28 October 2009

Review "Zorro" by Isabel Allende

Some of you might be far too young to remember an ancient TV show about a daring, swordfighting swashbuckler who dressed in black and wore a black mask and rode a (probably) black horse doing away with the bad guys of Mexico. Don't confuse him with the Cisco Kid, who wore a more ornately designed outfit and had a humorous sidekick. Zorro dressed all and black and has had movies made about him in recent years.

I haven't seen the movie that this book was related to, but that is of no consequence. For me, the important thing was to grab and read anything by Isabel Allende that I might find in the library. It occurs to me that she is one writer whose career I have followed over the years. At first she was famous for her work in the genre of magic realism. She had a wonderful way of sliding the magic in as a perfectly normal part of life. In one story, a woman who is a witch is feared by the men, so she can't get a husband, until, we are told almost in the next breath, the man arrives who loves her perhaps even because of her strength. In a later novel, the magic disappears. It gets explained away. At the time I was disappointed, but now I see it as part of the writer's life. She is not made of stone and she, like her stories and her ideas, must grow and change. When I read a young adolescent novel about a boy who went with his grandmother to the jungles of South America, I felt that she had found a new path. It wasn't the same as her old magic realism, but it was a path that worked for her all the same.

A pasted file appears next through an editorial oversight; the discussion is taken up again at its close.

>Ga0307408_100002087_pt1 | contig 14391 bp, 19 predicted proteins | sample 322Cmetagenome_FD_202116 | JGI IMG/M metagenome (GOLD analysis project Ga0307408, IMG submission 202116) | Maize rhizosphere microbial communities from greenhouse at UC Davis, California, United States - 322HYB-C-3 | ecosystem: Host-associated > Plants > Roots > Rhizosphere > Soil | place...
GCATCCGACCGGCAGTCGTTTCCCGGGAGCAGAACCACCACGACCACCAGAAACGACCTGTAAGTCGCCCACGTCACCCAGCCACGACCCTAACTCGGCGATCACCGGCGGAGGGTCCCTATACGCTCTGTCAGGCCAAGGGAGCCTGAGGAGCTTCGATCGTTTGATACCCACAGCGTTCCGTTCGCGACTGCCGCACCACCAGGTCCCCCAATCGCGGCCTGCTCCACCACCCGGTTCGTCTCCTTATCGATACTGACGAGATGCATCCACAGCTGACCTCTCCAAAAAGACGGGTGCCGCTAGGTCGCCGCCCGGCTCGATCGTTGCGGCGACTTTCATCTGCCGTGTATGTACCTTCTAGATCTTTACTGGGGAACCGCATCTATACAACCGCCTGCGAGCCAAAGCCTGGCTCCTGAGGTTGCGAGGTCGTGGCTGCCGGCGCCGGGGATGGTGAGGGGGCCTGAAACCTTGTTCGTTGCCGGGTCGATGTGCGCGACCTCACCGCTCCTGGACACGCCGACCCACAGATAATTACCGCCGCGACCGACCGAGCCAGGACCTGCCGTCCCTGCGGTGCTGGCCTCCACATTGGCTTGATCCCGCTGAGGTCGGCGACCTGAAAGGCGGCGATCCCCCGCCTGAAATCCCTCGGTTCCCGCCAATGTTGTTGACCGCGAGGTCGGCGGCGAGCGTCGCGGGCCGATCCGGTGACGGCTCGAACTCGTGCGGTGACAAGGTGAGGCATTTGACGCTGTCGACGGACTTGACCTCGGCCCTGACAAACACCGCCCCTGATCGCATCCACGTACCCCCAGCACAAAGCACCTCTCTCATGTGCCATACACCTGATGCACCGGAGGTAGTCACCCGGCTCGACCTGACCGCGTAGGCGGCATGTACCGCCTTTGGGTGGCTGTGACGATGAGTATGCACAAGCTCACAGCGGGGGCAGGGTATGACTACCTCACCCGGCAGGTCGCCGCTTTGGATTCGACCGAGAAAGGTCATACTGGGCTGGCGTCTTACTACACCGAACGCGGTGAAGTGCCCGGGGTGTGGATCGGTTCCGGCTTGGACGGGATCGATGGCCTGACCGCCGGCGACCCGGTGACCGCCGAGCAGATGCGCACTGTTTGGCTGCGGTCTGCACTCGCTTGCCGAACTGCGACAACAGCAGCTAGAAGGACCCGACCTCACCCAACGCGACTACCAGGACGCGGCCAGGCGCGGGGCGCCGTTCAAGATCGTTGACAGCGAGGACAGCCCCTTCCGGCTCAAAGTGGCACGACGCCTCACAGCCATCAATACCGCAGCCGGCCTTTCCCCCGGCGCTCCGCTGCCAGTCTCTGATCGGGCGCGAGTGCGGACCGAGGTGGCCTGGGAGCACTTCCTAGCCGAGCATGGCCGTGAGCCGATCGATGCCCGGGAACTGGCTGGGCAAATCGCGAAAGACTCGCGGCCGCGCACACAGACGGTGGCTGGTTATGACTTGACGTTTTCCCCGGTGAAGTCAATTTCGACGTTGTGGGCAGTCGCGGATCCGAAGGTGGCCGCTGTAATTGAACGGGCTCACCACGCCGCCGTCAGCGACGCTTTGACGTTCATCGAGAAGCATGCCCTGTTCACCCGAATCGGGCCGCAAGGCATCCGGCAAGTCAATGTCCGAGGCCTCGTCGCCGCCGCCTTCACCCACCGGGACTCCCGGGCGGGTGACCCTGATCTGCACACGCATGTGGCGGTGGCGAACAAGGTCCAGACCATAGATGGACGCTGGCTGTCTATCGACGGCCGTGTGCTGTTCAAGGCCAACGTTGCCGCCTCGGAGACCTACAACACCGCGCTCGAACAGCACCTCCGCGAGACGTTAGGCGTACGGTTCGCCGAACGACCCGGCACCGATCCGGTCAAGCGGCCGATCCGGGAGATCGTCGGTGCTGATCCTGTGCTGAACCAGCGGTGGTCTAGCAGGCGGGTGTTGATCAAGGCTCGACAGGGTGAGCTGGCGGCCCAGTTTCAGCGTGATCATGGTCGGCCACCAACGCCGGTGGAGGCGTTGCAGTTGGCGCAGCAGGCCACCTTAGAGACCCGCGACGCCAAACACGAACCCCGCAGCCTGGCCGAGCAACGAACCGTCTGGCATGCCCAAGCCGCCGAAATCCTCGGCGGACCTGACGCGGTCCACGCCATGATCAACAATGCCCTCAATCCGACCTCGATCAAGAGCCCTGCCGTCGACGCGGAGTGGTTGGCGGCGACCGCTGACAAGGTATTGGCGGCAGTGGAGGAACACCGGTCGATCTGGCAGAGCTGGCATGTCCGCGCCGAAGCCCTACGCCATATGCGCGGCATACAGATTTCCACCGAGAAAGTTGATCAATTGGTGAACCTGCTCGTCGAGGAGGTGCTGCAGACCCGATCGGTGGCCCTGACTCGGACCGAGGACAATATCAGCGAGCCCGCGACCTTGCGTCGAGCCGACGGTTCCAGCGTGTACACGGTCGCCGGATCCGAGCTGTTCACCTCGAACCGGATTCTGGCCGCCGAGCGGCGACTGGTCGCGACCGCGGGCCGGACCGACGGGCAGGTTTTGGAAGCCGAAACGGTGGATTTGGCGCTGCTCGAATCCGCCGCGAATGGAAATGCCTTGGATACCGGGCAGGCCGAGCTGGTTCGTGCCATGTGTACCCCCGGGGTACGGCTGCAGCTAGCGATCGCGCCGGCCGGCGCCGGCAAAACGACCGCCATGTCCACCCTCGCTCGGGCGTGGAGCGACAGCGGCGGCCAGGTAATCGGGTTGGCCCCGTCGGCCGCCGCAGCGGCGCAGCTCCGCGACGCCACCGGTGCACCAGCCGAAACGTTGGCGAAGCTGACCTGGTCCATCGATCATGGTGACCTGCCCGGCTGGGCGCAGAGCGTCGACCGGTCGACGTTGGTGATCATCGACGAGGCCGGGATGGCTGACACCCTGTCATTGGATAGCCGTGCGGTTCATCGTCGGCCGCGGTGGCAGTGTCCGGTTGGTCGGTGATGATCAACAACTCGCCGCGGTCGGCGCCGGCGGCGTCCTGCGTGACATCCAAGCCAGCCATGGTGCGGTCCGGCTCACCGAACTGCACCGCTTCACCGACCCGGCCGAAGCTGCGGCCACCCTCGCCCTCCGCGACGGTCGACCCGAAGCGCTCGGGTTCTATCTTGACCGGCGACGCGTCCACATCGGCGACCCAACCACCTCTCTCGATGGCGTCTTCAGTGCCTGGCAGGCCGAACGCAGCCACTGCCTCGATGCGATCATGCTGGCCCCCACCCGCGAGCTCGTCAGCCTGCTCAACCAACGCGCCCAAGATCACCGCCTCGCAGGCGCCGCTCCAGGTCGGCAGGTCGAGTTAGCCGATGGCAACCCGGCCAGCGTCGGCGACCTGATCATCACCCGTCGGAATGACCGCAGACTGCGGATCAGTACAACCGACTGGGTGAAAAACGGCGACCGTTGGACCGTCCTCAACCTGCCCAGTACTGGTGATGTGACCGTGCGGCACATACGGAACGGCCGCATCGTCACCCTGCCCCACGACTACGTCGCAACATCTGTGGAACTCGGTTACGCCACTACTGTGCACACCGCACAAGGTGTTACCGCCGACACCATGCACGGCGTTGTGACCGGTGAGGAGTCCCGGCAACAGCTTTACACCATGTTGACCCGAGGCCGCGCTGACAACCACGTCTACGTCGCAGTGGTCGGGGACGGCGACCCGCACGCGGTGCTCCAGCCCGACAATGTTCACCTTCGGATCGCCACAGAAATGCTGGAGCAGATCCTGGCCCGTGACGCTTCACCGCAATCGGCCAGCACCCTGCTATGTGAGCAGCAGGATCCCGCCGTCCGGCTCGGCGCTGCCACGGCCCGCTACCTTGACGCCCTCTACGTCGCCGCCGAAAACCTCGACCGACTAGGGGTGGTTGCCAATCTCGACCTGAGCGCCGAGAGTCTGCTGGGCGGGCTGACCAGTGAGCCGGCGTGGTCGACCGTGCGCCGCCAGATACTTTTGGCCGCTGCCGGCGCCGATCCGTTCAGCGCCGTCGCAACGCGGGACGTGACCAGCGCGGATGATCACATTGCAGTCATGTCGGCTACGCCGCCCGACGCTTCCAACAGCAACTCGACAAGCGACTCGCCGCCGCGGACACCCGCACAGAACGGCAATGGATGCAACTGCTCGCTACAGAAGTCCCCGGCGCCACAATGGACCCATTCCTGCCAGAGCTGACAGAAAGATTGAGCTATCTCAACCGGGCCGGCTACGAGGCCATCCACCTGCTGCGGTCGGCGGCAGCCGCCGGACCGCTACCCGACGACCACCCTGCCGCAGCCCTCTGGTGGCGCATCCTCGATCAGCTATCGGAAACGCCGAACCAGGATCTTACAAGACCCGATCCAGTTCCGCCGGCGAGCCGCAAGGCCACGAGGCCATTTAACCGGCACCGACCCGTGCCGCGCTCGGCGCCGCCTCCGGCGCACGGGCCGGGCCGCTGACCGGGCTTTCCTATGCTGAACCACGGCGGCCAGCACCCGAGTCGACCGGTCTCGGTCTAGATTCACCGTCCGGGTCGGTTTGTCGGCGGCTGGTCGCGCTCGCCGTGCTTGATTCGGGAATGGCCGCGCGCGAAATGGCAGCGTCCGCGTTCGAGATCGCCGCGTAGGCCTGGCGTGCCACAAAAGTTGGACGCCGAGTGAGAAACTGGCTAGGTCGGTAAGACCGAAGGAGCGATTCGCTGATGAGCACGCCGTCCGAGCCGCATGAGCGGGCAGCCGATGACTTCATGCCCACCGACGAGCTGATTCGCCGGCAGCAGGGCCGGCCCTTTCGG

In Zorro, she is asked to tell the story of how Zorro came to be. This meant putting together all the pieces of skill and knowledge that hero has displayed in his adventures and trying to make them plausible. To do this, she gives him a family in Mexico and an ancestry that includes the local native Indians. Some skills grow out of his boyhood escapades, others develop during a sojourn in Spain. Some are amusing. For instance, she suggests that the reason he wore a mask that was really a scarf tied over half his head was that he needed to hide his ears. His ears stuck out in such a way that every one would recognise him instantly if he didn't tie them down.

The famous 'Z' symbol, which we all remember, the quick flick of his sword, swish, swish, swish in less time than it took him to pass by, (the sort of skill that fascinates children - could we move a sword that fast?) came as much from his humor as his pride, a bit of graffitti that was always going to betray him at some point.

Allende adds some research into history and life in the time Zorro is set, telling us what was happening to the Indians as they tried to survive the white invasion, information about what happened in Spain during the Napoleonic wars, (just think, Hornblower was in France, according to the story in Lord Hornblower, trying to escape at the same time that Zorro was in Spain trying to escape), and descriptions of piracy and the slave trade. For instance, I hadn't realised that the terror of Skull and Crossbones flag derived from the fact that it meant no prisoners would be taken. The red flag, on the other hand, meant that prisoners would be taken and held for ransom.

Sometimes, though, I felt she was bored, as if there was another depth she would have liked to add to the hero but was constrained not to. That, though, might be just an effect of the translation since she wrote it in Spanish. It was only every now and then that there were one of those beautiful pieces that are just all Allende. Fortunately, one of these is  the opening, which was what encouraged me to read all the way through to the end.

This is a good one for when you are in the mood for an adventure story, and if you have some nostalgia for Zorro, so much the better.

Morva Shepley

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